NASA Ignites Fire Experiment Aboard Space Cargo Ship

NASA Ignites Fire Experiment Aboard Space Cargo Ship

Understanding how fire spreads in a microgravity environment is critical to the safety of astronauts who live and work in space. And while NASA has conducted studies aboard the space shuttle and International Space Station, risks to the crew have forced these experiments to be limited in size and scope. Fire safety will be a critical element as NASA progresses on the journey to Mars and begins to investigate deep space habitats for long duration missions.

The first Spacecraft Fire Experiment (Saffire-I) was the beginning of a three-part experiment to be conducted over the course of three flights of Orbital ATK’s Cygnus vehicle to investigate large-scale flame spread and material flammability limits in long duration microgravity.

The Saffire-I experiment enclosure was approximately half a meter wide by 1 meter deep by 1.3 meter long and consisted of a flow duct and avionics bay. Inside the flow duct, the cotton-fiberglass blend burn sample measured 0.4 m wide by 1 meter long. When commanded by Orbital ATK and Saffire ground controllers operating from Dulles, Virginia, it was ignited by a hot wire. Previous to this experiment, the largest fire experiment that had been conducted in space is about the size of an index card.

After the experiment was ignited, the Cygnus continued to orbit Earth for six days as it transmitted high-resolution imagery and data from the Saffire experiment. Following complete data transmission, the Cygnus spacecraft completed its mission with a destructive entry into the Earth’s atmosphere.

Saffire-I launched inside the Cygnus spacecraft atop the United Launch Alliance (ULA) Atlas V launch vehicle on March 22, 2016. Space Station Crew members successfully grappled Cygnus to the space station on March 26. The Saffire experiments were developed at NASA Glenn Research Center by the Spacecraft Fire Safety Demonstration Project and sponsored by the Advanced Exploration Systems (AES) Division of NASA’s Human Exploration and Operations Mission Directorate. AES pioneers new approaches for rapidly developing prototype systems, demonstrating key capabilities, and validating operational concepts for future human missions beyond low-Earth orbit. AES activities are uniquely related to crew safety and mission operations in deep space, with a strong focus on future vehicle development.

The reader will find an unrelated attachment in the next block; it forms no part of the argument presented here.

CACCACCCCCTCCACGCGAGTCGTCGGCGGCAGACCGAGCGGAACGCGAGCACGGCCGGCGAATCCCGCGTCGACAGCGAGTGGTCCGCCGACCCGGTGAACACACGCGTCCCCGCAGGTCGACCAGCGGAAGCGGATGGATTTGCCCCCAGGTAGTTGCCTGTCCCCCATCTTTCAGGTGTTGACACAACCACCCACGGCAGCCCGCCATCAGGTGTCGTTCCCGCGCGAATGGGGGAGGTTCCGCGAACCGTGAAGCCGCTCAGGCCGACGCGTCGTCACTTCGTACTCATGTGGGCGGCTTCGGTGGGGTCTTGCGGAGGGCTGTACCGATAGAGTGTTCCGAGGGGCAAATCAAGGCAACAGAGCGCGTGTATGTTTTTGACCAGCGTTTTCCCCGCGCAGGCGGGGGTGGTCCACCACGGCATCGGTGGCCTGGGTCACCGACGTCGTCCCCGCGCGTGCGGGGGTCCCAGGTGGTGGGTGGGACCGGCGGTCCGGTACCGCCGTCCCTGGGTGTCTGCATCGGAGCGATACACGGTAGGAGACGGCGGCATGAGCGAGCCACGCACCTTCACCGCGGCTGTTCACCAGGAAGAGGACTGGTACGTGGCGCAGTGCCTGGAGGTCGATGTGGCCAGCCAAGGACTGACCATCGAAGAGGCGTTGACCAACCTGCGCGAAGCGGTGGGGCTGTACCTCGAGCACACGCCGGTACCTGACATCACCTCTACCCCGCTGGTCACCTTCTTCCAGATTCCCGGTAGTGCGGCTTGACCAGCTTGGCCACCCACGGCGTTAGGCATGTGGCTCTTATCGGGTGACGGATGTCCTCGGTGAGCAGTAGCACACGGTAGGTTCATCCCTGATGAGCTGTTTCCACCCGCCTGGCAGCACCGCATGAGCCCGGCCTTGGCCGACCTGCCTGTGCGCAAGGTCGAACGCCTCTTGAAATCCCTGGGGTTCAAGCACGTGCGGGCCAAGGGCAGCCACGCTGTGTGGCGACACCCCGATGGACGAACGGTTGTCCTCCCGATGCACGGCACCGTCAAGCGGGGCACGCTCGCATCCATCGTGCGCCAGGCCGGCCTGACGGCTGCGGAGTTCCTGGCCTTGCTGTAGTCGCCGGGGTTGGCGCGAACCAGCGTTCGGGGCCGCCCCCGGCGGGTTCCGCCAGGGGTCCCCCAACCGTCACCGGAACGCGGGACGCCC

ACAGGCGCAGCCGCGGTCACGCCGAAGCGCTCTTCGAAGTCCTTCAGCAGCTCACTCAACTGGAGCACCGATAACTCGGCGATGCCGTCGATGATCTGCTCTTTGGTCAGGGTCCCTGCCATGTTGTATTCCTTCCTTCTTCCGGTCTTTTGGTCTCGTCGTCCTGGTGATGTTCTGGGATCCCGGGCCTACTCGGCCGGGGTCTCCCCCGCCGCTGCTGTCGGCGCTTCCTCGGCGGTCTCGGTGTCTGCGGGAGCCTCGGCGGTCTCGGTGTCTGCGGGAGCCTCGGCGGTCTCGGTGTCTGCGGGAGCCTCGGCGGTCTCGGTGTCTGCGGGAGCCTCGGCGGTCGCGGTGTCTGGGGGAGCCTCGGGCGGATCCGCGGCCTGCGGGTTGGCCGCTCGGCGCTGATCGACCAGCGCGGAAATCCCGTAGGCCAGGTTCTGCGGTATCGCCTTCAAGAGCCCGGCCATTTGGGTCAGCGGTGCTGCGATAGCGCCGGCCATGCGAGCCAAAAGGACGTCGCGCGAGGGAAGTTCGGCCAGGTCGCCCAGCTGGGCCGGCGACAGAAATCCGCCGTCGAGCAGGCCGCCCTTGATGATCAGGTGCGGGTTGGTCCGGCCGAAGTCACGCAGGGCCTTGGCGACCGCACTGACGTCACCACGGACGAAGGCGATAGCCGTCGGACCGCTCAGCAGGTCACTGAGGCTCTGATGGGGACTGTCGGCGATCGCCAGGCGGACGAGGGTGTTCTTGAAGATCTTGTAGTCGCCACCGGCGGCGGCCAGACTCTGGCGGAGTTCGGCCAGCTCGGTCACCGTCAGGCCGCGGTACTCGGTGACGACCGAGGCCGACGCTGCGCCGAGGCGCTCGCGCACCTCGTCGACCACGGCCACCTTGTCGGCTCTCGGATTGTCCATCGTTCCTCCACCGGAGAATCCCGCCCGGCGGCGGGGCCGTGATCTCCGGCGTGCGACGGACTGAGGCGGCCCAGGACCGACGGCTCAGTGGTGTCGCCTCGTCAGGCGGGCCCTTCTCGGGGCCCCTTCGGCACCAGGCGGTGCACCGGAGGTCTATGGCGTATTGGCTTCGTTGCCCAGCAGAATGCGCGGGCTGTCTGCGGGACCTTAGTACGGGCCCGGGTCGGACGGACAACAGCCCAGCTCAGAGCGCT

More: Watch this video to learn more about Saffire.

Source: NASA

Fighting Wildfires makes them worse

Fighting Wildfires makes them worse

Today’s wildfires burn, on average, twice the amount of land they did in 1970. The reason? According to researchers we’ve worked too hard to put them out.

Science shows that our best weapon against fire… is actually more fire.

Take a look at the video to find out what to do…

This is What It Takes To Fight A Wild Fire

This is What It Takes To Fight A Wild Fire

In the field with the Geronimo Hotshots, an elite crew of Apache firefighters who battle the biggest wildfires in the nation.

Home for the Hotshots is on the San Carlos Apache Reservation in southeastern Arizona, where unemployment is high, and firefighting jobs are one of the few stable opportunities for work. “Your mom, your dad, your uncles, brothers, sisters, cousins—one of them probably fights fire,” says Squad Leader Jeff Belvado. The Geronimo Hotshots are one of seven Native American hotshot crews in the United States who are sponsored by the Bureau of Indian Affairs.

The film features GoPro footage from the Geronimo Hotshots’ 2013 fire season, shot by crew member Samson Belvado.

The Fire Lab

The Fire Lab

Massive wildfires cost billions of dollars and burn millions of acres in the U.S. every year, but we know surprisingly little about the basic science of how they spread. At the Fire Lab in Missoula, Montana, researchers reverse-engineer spreading fires using wind tunnels, fire-whirl generators, and giant combustion chambers.